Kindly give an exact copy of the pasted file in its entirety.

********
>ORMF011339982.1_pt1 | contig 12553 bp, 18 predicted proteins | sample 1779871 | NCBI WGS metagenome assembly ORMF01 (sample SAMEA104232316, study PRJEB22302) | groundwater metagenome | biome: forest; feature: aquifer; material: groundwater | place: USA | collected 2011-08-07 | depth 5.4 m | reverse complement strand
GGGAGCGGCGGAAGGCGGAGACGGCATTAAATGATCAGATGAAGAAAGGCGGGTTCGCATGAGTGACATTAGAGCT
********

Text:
>ORMF011339982.1_pt1 | contig 12553 bp, 18 predicted proteins | sample 1779871 | NCBI WGS metagenome assembly ORMF01 (sample SAMEA104232316, study PRJEB22302) | groundwater metagenome | biome: forest; feature: aquifer; material: groundwater | place: USA | collected 2011-08-07 | depth 5.4 m | reverse complement strand
GGGAGCGGCGGAAGGCGGAGACGGCATTAAATGATCAGATGAAGAAAGGCGGGTTCGCATGAGTGACATTAGAGCT